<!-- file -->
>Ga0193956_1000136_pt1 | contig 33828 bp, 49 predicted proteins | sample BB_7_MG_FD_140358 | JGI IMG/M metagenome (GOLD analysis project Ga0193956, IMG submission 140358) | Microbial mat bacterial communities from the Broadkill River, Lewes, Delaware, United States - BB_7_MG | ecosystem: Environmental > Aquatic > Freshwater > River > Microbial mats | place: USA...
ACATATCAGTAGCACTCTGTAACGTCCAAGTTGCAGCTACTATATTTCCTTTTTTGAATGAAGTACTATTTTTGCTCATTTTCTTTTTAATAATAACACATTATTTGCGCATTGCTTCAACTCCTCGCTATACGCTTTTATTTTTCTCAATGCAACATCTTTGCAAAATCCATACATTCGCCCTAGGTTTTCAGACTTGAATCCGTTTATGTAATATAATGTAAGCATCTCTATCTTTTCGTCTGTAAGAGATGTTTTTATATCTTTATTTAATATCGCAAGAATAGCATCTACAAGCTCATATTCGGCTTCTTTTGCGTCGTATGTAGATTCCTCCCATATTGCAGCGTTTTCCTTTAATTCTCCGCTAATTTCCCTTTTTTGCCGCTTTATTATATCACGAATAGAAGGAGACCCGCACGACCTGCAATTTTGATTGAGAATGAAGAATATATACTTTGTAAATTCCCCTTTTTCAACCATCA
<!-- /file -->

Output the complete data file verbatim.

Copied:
>Ga0193956_1000136_pt1 | contig 33828 bp, 49 predicted proteins | sample BB_7_MG_FD_140358 | JGI IMG/M metagenome (GOLD analysis project Ga0193956, IMG submission 140358) | Microbial mat bacterial communities from the Broadkill River, Lewes, Delaware, United States - BB_7_MG | ecosystem: Environmental > Aquatic > Freshwater > River > Microbial mats | place: USA...
ACATATCAGTAGCACTCTGTAACGTCCAAGTTGCAGCTACTATATTTCCTTTTTTGAATGAAGTACTATTTTTGCTCATTTTCTTTTTAATAATAACACATTATTTGCGCATTGCTTCAACTCCTCGCTATACGCTTTTATTTTTCTCAATGCAACATCTTTGCAAAATCCATACATTCGCCCTAGGTTTTCAGACTTGAATCCGTTTATGTAATATAATGTAAGCATCTCTATCTTTTCGTCTGTAAGAGATGTTTTTATATCTTTATTTAATATCGCAAGAATAGCATCTACAAGCTCATATTCGGCTTCTTTTGCGTCGTATGTAGATTCCTCCCATATTGCAGCGTTTTCCTTTAATTCTCCGCTAATTTCCCTTTTTTGCCGCTTTATTATATCACGAATAGAAGGAGACCCGCACGACCTGCAATTTTGATTGAGAATGAAGAATATATACTTTGTAAATTCCCCTTTTTCAACCATCA